In the case of spatially separated populations that inhabit different environments or sympatric populations that exploit different ecological niches, it is possible to identify chromosomal regions involved in adaptive divergence by comparing relative levels of differentiation among multiple, unlinked loci (Charlesworth et al. 1997; Stephan et al. 1998). For example, consider the effects of a geographically restricted selective sweep on patterns of nucleotide diversity at linked neutral sites (Fig. 2). Levels of within-population diversity will be reduced by hitch-hiking with the locally adaptive allele, and levels of between-population diversity will be increased by recurrent selection against locally maladaptive alleles that are introduced by migration (Petry 1983; Barton & Bengsston 1986; Hilton et al. 1994; Charlesworth et al. 1997). Simultaneous changes in the within- and between-population components of genetic diversity can be measured by Wright's (1943, 1951) FST. This statistic was originally defined in terms of variance in allele frequencies, but it can also be expressed in terms of mean coalescence times (Slatkin 1991; Takahata 1991; Hudson et al. 1992; Charlesworth et al. 2003):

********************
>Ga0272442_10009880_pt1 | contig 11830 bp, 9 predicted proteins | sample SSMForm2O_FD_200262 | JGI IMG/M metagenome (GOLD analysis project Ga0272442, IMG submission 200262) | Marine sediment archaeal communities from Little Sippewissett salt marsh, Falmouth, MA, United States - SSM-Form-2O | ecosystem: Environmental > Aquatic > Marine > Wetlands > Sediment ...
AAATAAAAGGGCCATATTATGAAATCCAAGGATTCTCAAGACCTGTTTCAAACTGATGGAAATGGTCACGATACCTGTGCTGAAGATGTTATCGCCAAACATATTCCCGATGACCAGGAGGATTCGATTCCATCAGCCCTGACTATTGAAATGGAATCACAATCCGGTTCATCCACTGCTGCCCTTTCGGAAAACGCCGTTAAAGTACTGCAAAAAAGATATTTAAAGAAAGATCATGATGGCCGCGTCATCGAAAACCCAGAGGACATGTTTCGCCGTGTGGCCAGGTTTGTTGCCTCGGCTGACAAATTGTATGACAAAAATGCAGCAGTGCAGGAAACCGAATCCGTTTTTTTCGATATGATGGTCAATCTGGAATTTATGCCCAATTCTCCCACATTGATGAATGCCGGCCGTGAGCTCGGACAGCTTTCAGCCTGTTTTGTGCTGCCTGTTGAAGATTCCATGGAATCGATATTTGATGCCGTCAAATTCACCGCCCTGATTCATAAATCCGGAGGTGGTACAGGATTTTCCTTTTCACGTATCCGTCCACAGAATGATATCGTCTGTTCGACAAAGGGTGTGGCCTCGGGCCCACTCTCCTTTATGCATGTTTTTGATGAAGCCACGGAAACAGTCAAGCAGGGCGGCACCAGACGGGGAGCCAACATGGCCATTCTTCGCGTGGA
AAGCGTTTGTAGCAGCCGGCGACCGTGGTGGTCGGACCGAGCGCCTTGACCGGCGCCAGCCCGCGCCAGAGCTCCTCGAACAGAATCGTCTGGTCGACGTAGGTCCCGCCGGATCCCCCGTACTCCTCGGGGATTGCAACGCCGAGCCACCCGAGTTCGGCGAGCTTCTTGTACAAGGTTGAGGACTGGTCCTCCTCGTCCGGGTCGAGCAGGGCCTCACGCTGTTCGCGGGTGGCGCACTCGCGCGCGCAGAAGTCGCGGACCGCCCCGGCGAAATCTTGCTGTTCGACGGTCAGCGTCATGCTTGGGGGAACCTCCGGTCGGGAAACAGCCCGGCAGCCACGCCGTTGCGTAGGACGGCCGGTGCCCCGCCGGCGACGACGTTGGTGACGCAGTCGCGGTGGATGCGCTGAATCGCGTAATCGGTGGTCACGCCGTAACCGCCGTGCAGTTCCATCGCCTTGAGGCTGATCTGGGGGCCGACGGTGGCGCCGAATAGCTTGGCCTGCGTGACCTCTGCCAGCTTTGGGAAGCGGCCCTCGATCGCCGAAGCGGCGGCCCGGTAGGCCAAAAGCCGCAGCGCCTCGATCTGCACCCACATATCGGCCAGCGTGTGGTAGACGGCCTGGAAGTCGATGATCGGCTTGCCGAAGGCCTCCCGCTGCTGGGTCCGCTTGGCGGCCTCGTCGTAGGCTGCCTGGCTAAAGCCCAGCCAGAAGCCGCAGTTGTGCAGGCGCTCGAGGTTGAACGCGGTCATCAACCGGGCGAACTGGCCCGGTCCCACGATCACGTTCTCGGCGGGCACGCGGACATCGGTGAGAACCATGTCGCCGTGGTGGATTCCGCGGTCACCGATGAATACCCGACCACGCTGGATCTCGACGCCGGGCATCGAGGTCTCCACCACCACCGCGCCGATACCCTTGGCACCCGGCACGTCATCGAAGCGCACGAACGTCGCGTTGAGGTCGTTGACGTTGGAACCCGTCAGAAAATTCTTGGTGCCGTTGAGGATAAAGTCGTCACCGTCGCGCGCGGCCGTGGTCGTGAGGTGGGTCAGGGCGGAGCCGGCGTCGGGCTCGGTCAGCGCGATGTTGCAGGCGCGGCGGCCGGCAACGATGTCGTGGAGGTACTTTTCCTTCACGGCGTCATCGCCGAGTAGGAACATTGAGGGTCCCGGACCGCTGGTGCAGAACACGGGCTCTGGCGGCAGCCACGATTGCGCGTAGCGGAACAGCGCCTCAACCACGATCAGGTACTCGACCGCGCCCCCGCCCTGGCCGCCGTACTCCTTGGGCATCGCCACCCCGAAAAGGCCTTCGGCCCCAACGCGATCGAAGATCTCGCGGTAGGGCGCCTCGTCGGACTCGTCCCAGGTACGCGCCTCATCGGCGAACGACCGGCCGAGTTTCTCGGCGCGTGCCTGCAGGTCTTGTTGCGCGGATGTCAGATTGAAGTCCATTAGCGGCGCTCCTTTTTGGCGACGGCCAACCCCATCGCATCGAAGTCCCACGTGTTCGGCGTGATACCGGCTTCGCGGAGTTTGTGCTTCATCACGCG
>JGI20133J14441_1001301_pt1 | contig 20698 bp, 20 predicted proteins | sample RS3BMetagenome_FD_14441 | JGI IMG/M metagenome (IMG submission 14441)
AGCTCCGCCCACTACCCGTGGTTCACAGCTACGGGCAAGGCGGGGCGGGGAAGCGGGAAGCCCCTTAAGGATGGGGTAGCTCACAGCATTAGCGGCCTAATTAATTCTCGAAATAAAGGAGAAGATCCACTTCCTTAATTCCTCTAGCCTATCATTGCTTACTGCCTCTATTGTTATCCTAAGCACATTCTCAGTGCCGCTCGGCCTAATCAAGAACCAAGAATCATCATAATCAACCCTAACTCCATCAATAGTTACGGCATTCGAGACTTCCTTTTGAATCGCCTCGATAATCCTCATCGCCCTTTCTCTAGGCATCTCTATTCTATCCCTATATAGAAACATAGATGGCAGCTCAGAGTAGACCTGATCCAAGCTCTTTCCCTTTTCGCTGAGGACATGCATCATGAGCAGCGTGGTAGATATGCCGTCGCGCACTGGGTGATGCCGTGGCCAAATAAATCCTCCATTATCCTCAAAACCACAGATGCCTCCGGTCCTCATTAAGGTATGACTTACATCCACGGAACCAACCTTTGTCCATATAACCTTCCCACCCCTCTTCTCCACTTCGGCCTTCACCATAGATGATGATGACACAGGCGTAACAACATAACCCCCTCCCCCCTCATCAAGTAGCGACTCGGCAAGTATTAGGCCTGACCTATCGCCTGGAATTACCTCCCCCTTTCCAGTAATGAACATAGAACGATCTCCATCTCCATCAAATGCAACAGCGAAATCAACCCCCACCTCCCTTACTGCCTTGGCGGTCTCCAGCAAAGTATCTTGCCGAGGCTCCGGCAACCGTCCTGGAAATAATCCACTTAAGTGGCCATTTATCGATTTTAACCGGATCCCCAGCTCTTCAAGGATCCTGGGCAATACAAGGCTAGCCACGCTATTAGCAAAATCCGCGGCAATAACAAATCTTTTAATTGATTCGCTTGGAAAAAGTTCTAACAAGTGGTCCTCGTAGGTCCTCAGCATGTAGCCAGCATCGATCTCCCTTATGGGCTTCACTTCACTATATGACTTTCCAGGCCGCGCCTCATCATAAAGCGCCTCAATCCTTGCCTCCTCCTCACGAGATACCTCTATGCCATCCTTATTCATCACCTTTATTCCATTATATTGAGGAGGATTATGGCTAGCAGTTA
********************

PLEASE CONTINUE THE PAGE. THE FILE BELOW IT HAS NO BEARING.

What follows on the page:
where TT is the expected coalescence time for a pair of alleles sampled randomly from the population as whole and TS is the expected coalescence time for pairs of alleles sampled within local subpopulations. In the case of a geographically restricted selected sweep, FST values for the selected site and closely linked markers are expected to exceed the genome-wide average for neutral polymorphisms. The correlation in levels of differentiation between the selected site and linked neutral markers is expected to dissipate at a rate proportional to the recombinational distance between them (Fig. 3; Charlesworth et al. 1997).